"We're looking at application footprints that are large and repeatable: apps that a company's rolling out in a repeated fashion where a building-block approach lets you add appliances through a Lego technique of popping them in as you go," Miller said. "Exchange is one of those."
Several of the planned new systems are coming out of the sweeping, $250 million partnership HP and Microsoft signed in January, Miller said.
"It's an end-to-end initiative with deep integration where we have engineers from both companies sitting side by side in HP labs and in Microsoft labs writing code, packaging it all up, and building solutions for Microsoft's most-popular applications of SQL Server and Exchange."
HP's fulfillment plan for its forthcoming optimized systems is intriguing: "These appliances will be delivered direct from the HP factory to the end customer as one SKU," Miller said, emphasizing that feature as an element in HP's strategy to help customers greatly accelerate the time between their internal agreement on an IT plan and the switch-on of a production system.
"Customers like having the ability to drive a turnkey-from-the-factory solution because it gives them faster time to application value, and that means IT can be more aligned with faster turnarounds of new business services," Miller said. "If we can help them cut that cycle from months to days—and with these new machines we will do just that—then that's a huge value the CIO can take to the LOBs and the CFO."
One other feature to mention is HP's strategy to interlace these machines within its Converged Infrastructure products and architecture—Miller called it the "application-infrastructure convergence" approach.
"Customers like our approach because, unlike some of the other guys, it's an open approach and we're not saying it has to be an HP-only solution like Oracle's doing with Exadata and its own database, or IBM's doing with Cognos," Miller said.
"They also like that our approach lets them converge the best apps from independent leaders like SAP and Microsoft with the best infrastructures from HP, and we want to be sure we keep giving those customers choices.
"In addition, we've taken all of the key technologies and innovations in these new machines and we're also offering them in our Matrix (converged-infrastructure) technology, and we're using that to extend all the way from Matrix into the appliance models. That way, customers can start with just the core technologies and get used to them and then go with the appliance, or they can just continue to use the related technologies via Matrix," Miller said.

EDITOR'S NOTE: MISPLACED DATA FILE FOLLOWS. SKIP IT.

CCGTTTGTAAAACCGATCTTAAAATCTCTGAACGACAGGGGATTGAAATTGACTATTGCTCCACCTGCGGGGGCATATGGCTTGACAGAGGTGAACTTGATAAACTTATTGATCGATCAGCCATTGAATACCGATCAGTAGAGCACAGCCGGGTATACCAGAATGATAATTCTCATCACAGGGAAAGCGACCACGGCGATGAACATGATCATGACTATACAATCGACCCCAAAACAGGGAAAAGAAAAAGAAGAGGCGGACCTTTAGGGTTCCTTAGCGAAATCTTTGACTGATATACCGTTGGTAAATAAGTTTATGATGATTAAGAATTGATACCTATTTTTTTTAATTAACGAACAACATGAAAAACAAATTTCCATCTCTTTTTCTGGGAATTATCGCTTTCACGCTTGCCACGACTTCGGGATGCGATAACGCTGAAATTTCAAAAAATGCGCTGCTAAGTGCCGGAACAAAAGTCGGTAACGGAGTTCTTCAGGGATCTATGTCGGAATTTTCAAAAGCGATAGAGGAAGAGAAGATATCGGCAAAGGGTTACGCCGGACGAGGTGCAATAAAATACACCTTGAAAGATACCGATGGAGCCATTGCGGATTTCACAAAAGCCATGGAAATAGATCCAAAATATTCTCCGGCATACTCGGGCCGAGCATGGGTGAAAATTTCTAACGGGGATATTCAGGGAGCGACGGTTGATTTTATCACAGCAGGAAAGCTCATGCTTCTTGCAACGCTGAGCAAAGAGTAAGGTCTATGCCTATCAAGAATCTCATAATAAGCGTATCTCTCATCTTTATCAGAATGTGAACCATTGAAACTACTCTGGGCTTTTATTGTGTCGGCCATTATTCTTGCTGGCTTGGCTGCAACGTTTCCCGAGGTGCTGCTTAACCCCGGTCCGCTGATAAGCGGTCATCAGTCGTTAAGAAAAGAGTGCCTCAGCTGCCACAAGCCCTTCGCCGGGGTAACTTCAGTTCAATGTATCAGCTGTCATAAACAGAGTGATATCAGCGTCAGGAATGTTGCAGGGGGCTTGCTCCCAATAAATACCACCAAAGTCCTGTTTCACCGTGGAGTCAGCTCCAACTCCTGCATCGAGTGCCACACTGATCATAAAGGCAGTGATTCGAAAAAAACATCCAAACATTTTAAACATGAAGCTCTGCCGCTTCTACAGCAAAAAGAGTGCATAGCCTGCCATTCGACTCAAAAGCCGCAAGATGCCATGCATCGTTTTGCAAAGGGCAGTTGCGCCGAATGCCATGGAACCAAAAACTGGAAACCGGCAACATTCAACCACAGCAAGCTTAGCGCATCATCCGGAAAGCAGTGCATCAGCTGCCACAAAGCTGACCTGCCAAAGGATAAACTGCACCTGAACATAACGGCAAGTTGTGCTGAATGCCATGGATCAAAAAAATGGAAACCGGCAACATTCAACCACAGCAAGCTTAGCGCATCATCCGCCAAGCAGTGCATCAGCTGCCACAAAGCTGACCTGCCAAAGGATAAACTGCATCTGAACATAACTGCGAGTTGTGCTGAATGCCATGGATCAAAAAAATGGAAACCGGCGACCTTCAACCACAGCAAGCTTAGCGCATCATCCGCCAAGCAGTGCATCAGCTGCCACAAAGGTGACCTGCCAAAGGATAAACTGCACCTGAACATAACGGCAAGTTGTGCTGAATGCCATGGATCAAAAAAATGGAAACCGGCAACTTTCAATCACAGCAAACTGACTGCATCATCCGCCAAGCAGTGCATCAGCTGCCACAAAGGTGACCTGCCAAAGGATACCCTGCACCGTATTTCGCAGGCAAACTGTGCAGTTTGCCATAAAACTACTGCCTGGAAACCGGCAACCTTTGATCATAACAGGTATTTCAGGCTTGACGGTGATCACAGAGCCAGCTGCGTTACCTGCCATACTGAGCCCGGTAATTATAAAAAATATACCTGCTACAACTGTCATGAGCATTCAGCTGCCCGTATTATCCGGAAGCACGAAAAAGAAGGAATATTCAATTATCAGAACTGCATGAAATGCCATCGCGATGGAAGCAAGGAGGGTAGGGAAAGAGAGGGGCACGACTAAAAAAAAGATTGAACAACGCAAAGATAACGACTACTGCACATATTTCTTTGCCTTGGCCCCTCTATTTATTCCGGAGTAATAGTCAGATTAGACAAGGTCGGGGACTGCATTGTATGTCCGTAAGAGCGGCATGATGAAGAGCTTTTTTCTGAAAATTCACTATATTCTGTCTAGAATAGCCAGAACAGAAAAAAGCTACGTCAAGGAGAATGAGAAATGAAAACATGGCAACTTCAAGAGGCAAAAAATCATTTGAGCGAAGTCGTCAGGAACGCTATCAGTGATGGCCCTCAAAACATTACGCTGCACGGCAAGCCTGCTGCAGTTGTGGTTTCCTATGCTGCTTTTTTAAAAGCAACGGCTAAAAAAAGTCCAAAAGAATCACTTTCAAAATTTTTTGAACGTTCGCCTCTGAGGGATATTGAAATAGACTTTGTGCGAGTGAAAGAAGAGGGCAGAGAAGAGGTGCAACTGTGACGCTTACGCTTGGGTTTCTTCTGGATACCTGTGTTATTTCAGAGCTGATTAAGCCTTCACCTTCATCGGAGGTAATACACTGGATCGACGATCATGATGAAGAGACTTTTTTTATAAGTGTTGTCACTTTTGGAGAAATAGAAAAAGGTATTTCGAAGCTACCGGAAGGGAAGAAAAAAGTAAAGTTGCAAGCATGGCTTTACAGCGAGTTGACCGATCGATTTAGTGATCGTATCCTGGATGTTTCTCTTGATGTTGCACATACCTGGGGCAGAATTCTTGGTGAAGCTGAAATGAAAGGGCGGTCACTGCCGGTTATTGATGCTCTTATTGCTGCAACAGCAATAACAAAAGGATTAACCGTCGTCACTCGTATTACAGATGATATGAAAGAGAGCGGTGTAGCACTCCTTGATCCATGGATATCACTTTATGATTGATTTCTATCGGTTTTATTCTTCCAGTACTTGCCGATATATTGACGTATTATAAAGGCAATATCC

"I had a great conversation with one customer who said, ''I like your appliances, but I'm concerned with investing in a single solution that I'd have to replicate over and over.' So we said we can help him deploy just the core technologies he needs one time instead of going with the appliances."
It's clear that HP plans to become a major player in this explosive field that includes not only IBM and Oracle but also Teradata and Netezza and EMC and others, but the urgency for HP to make the transition from compelling plans to tangible products is mounting--rapidly.
IBM's had multiple systems on the market for some time now, and Oracle CEO Larry Ellison says his Exadata machine has an annual revenue run rate of almost $1 billion. On top of that, at Oracle Open World in 10 days, the company will release several powerful new Exadata-type machines that will likely extend the company's optimized systems into BI, data warehousing, and more.
So when HP says its rollout of numerous purpose-built machines will happen in "the very near future," I would only remind them that in this white-hot portion of the market, the future is arriving faster than ever before.
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